The COVID-19 pandemic has affected every American family. The severity of the impact varies based on socioeconomic and demographic factors. For most working-class people, the result will be short-term economic devastation due to the loss of income, health benefits, and savings. It does not matter where your family is on the pandemic financial disaster scale, The pandemic left working-class families worse off. The economic toll has yet to be calculated.
At the time of this writing, the economic situation is very fluid. Without income, families are in housing default or food insecurity. The longer it goes on, the more widespread the economic suffering will be. The final impact on your family’s financial well-being may be unknowable and out of your control. What is in your control is resilience.
Resilience is an integral part of financial well-being. As any world-champion prizefighter would tell you, “It is not just how hard a punch you threw; but also how hard a punch you took that matters.” Stuff happens in life all the time. We don’t know its name and duration until it happens. “COVID-19 pandemic” is this large steaming pile of stuff’s name. And when stuff happens, you have to deal with it. To continue to torture the prizefight analogy, “In life, it is not that you got knockdown. Instead, it is how long you stay down and what you do after you get up that determines the outcome.”
So no matter how hard you got knockdown. Get up. Here is how.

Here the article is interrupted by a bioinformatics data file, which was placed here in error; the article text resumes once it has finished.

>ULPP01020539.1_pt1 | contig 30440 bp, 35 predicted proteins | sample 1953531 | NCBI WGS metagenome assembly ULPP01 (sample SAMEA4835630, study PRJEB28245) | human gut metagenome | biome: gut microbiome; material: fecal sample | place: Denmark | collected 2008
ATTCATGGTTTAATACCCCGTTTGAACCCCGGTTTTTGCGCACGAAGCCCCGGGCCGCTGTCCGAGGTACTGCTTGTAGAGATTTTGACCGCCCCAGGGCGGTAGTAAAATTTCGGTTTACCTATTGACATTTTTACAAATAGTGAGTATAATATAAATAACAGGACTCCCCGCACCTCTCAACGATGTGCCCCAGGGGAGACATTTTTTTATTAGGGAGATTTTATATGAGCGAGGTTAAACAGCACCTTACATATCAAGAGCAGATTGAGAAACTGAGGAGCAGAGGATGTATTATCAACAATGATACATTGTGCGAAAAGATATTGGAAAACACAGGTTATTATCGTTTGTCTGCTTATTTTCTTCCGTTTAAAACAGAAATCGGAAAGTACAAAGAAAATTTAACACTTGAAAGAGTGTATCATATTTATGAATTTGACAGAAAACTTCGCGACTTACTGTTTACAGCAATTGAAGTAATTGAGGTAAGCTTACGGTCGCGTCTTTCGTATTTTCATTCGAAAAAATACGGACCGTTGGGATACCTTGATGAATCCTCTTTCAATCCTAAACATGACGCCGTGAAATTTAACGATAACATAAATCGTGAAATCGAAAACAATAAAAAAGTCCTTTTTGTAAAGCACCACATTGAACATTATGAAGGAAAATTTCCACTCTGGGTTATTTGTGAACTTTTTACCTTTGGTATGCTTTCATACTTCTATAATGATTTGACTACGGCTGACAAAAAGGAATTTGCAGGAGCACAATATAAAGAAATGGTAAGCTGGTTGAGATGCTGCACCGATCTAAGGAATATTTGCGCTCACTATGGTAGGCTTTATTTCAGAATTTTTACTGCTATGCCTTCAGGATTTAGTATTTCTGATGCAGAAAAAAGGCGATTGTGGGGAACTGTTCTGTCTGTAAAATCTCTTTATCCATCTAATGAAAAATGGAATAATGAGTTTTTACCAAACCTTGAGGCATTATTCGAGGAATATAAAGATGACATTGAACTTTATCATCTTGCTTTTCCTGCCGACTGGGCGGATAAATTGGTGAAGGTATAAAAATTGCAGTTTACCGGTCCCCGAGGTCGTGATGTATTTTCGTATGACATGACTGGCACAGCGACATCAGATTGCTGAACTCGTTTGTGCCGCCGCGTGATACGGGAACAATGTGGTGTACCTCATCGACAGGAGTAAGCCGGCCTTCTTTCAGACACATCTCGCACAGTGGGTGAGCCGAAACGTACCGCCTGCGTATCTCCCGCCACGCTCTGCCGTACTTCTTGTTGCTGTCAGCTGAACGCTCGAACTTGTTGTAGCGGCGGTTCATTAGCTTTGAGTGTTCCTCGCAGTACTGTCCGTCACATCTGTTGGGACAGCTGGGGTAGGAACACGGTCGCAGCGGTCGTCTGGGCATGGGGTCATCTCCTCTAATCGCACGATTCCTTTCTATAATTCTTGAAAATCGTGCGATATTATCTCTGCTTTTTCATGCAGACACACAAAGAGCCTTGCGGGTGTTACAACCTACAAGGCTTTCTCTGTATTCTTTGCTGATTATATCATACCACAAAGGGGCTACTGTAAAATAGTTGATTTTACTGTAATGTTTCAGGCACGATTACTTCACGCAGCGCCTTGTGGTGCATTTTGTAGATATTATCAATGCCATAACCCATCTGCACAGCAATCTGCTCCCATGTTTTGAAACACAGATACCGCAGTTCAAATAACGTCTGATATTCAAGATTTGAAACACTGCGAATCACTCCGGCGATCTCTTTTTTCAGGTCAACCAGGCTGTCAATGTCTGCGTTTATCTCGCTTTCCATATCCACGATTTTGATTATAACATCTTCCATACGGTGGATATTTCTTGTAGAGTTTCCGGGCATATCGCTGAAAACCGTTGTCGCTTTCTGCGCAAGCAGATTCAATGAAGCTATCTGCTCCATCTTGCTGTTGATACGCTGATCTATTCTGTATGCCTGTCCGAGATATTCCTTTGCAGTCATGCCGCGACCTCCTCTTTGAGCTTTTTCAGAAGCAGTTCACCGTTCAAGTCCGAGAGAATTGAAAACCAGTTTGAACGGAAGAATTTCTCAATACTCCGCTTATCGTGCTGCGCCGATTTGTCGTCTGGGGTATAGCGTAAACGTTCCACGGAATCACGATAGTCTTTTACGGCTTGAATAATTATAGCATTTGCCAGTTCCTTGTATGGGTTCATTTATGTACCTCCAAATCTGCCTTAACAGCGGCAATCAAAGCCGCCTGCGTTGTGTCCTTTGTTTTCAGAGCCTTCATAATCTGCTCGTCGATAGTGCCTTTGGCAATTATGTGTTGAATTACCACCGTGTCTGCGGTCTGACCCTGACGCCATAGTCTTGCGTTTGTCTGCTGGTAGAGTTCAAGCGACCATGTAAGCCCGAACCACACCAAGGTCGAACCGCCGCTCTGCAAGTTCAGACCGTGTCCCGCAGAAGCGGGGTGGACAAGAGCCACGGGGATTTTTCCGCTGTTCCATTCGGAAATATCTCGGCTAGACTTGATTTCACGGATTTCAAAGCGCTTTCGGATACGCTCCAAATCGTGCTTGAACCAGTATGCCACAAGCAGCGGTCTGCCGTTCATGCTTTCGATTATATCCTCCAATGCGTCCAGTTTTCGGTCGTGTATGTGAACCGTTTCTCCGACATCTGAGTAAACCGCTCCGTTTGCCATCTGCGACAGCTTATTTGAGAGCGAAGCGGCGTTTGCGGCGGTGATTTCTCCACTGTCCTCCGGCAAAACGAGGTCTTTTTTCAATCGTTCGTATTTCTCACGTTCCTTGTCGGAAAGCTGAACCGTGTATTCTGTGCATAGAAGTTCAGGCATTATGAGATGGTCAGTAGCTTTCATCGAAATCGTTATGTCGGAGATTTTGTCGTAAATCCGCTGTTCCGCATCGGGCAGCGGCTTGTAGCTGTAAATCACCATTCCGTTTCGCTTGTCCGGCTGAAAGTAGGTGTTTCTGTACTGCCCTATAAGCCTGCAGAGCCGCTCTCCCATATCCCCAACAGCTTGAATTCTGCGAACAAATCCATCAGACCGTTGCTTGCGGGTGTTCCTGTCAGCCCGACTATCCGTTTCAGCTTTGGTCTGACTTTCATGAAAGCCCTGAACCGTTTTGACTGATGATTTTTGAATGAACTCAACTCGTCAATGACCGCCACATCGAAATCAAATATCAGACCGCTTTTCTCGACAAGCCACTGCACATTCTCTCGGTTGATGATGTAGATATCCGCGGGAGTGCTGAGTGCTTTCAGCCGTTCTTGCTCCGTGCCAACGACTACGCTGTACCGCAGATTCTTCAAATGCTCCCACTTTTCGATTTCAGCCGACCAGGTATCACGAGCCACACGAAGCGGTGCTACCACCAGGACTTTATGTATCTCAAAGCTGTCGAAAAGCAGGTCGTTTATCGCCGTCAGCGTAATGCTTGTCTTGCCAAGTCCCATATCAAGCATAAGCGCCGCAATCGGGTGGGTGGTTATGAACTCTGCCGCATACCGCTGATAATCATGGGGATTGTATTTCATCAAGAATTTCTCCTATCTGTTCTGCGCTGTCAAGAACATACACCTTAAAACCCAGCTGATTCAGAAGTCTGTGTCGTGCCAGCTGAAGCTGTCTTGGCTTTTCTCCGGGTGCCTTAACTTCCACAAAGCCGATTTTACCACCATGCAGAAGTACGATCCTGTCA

1. Start Planning Your Comeback Now While You Are Going Through. Focus on what you want your life to be. Set short-term recovery goals. What do you have to do to keep your vow “not to be caught like this again?" Start or add to your Emergency fund.. Restock or build your Food bank. Build and improve Relationships with members of your safety net. Vote. Engage with all levels of civic government. Understand the impact of civic appropriations and taxiing decisions and whose interests are benefited by those decisions. Then vote your interests. Local, state and the federal government should be run competently with an adequately resourced staff of honest public servants. Also, there should be citizen oversight with political and criminal accountability.
2. Stay In The Moment. Every day has its own supply of challenges and joy. You can’t know the future, good or bad. Don’t create horrible future mental scenarios. Focus on making informed good choices now. The right decisions lead to good outcomes. Why worry about tomorrow? Doing so will not add an hour to your life. Matt 6:34
3. Believe In Yourself. You can do this. You don’t have to know every step of how. Just do the best you can each step of the way. Remember, you are playing a long game. Your outlook is post-pandemic. Don’t let a short-term decision lead to long-term financial turmoil.
4. Trust in God. If you believe He provides, then face each day with confidence.
5. Give. Don’t be so inward-focused. Turn your attention outwards and help others less fortunate than yourself.
6. Maximize Self-Care to mitigate the stress and depression that your situation fosters. In every airline pre-flight video, you are instructed to put on your own oxygen mask first. Only then help others in the event of a loss of cabin pressure. Money troubles increase pressure. You must find a way to release it before hurting others, generally those closest to you.
For additional information on mental Resilience.
COVID-19 is affecting many business collection practices. If your bank is anything like mine, you got an email notification that they were offering payment deferrals for mortgages and credit card customers. In this post, we're going to take a look at what deferred payments or a forbearance looks like in your mortgage account should you choose one and what are the pros and cons of a mortgage forbearance.